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Preserving what is left

Those of us born and raised in Colorado, as well as longtime residents and longtime visitors, know one thing for certain: the character of the land has changed in marked ways — many of those ways undesirable. And we remember it the way it used to be.

Fifty years ago, the plains of Colorado included vast farmland. Farms most often bordered what were then relatively small rural towns and several moderate-size urban centers. Now, what was once rich farmland is paved, crossed by highways and crowded with subdivisions. Urban centers sprawl in chaotic fashion. Chances those once fertile fields will bear fruit again are slim to none.

For those of us who lived in or traveled the mountains of the state, the experience was one of vast tracts of public lands and similar tracts of ranch land. But for the moonlike wastelands created in mining centers, there were abundant natural riches awaiting anyone who ventured forth to the high country. Most mountain towns were small, with ranches nearby providing a foundation for the economy.

Pagosa Springs was one of those towns, with tiny satellite communities spread throughout the county. The countryside included a healthy mix of public lands and many large ranch properties.

What happened on the Eastern Slope happened in the mountains of Colorado. Over the years, a significant number of what were once ranch properties have been transformed by development, or stand on the verge of transformation. The majority of people residing in Pagosa Country live on what was once part of a ranch property.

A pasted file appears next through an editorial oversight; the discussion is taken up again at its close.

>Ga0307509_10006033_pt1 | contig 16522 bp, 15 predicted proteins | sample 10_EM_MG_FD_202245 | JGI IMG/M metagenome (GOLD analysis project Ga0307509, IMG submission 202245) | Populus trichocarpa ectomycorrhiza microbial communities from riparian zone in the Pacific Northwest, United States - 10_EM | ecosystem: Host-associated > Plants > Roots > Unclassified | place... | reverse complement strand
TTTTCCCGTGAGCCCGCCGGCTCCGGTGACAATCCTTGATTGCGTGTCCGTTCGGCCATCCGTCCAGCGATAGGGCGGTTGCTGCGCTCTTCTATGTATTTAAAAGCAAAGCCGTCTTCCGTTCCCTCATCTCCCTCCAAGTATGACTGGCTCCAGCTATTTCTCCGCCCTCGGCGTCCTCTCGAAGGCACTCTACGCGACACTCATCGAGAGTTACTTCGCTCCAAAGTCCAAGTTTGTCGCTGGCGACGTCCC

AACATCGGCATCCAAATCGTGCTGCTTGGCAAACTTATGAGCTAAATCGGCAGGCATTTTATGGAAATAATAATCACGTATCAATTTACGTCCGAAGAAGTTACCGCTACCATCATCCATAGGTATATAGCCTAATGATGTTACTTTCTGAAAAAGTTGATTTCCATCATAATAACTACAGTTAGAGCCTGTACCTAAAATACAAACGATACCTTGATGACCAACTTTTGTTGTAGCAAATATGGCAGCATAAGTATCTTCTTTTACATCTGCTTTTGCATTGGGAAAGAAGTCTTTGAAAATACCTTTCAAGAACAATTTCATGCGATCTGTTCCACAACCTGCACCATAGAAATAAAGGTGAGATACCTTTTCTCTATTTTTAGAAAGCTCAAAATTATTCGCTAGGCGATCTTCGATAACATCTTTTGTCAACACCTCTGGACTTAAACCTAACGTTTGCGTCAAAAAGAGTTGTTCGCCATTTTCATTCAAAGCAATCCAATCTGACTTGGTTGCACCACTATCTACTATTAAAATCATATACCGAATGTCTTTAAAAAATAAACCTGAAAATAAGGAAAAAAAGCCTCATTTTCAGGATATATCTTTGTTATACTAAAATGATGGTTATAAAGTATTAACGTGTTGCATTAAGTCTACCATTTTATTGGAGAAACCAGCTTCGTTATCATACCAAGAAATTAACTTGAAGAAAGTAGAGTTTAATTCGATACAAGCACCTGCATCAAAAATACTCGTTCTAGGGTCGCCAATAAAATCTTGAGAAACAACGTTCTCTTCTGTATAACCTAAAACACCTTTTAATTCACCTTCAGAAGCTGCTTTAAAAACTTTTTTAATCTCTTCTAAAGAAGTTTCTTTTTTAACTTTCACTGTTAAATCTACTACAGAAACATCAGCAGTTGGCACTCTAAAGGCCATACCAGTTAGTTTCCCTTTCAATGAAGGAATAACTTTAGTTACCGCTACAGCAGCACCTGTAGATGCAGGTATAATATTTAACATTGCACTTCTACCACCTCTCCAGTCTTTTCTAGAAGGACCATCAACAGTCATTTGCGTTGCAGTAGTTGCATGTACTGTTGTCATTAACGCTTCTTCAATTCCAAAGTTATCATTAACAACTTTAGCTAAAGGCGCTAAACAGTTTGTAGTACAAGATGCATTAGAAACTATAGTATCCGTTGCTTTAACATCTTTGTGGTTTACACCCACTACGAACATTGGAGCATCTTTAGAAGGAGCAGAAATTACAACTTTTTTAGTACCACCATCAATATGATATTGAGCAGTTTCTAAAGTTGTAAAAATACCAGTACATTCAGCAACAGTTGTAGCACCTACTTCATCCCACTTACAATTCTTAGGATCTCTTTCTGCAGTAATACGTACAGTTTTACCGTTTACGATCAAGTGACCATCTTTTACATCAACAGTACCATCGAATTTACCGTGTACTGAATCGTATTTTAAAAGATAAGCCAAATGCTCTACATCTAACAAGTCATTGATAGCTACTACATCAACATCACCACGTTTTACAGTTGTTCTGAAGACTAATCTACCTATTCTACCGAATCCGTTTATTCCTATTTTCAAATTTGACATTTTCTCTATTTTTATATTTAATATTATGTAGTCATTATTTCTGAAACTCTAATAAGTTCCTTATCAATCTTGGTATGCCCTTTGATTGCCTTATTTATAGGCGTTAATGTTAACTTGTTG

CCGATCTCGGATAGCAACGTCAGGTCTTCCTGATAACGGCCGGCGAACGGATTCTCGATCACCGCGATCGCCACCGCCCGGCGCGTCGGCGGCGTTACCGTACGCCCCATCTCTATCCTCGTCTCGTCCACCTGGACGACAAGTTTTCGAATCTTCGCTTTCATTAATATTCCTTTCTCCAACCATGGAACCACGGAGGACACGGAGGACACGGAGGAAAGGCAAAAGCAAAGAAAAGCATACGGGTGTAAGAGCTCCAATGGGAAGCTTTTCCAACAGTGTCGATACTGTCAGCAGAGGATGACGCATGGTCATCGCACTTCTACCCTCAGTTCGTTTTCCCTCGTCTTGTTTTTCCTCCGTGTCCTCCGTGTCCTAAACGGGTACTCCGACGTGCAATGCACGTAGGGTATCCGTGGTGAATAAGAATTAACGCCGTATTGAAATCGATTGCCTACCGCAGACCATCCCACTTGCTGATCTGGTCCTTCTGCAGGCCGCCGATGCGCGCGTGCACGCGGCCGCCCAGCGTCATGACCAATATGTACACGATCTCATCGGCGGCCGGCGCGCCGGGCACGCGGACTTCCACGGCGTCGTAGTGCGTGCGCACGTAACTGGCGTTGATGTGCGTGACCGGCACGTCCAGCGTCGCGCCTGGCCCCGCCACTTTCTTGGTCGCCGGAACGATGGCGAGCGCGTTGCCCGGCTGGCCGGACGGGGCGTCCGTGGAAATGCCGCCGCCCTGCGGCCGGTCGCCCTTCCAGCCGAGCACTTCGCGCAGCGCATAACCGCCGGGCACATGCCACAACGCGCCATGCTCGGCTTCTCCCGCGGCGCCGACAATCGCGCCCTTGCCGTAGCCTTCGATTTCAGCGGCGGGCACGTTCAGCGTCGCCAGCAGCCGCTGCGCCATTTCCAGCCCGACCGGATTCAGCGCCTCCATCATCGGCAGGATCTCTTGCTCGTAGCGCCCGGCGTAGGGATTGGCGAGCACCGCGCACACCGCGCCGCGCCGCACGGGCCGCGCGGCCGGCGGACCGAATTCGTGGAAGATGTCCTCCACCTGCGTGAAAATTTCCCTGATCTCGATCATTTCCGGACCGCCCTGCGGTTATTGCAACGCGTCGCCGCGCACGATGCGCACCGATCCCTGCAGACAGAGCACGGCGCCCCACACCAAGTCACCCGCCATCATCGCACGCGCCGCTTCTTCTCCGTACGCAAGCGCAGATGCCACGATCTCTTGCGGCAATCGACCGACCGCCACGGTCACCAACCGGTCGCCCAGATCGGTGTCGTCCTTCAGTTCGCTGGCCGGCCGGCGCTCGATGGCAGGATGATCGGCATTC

Here, as time passed, ranches were purchased and changed. They will never function as true ranch properties again.

This is a mark of the economic state of the ranching industry, and no one can blame the ranch owner who capitulates to unbearable pressure. It is difficult to protest the lawful transformation of private property via development without becoming mired in hypocrisy.

But, the change is a sad one.

The question is what can be done to prevent continued erosion of the area’s ranching heritage and what is left of the ranching business?

What can be done is what organizations like the Southwest Land Alliance seek to do: Secure a future that includes vital, healthy rural towns, working ranches and wide-open spaces. And to do so, in part, through voluntary preservation of private land.

Several, major ranch properties in Pagosa Country will continue to exist as undeveloped tracts because of the success of this process — there to be enjoyed and used in a way that benefits environment and community. Hopefully, more will be added to the list. The value is clear: Ecologically, ranching keeps lands open and stewarded, keeps human population densities low, and safeguards against residential sprawl. Economically, ranching provides homegrown food and supports a fiscally responsible economy

As part of its continued efforts, the SLA is sponsoring a benefit featuring the renowned nature photographer John Fielder — an artist known for capturing the Colorado experience in photographs unparalleled in their beauty and meaning. He has created 39 books, most about his home state of Colorado. Fielder has also worked tirelessly to promote the protection of Colorado’s open space and wildlands. His photography has influenced people and legislation, earning him numerous honors.

Fielder will present a free slideshow 7-9 p.m. at the Ross Aragon Community Center, The show will include over 250 of the project photographs and Fielder will tell stories about his experiences working with ranchers and exploring their ranches. Both book and slide show will be used to rally support for the use of conservation easements to save ranches by encouraging other ranch owners to do the same, and to raise funds to purchase development rights from ranchers so that these lands can remain in ranching in perpetuity.

Time is short, and it must be done.

Karl Isberg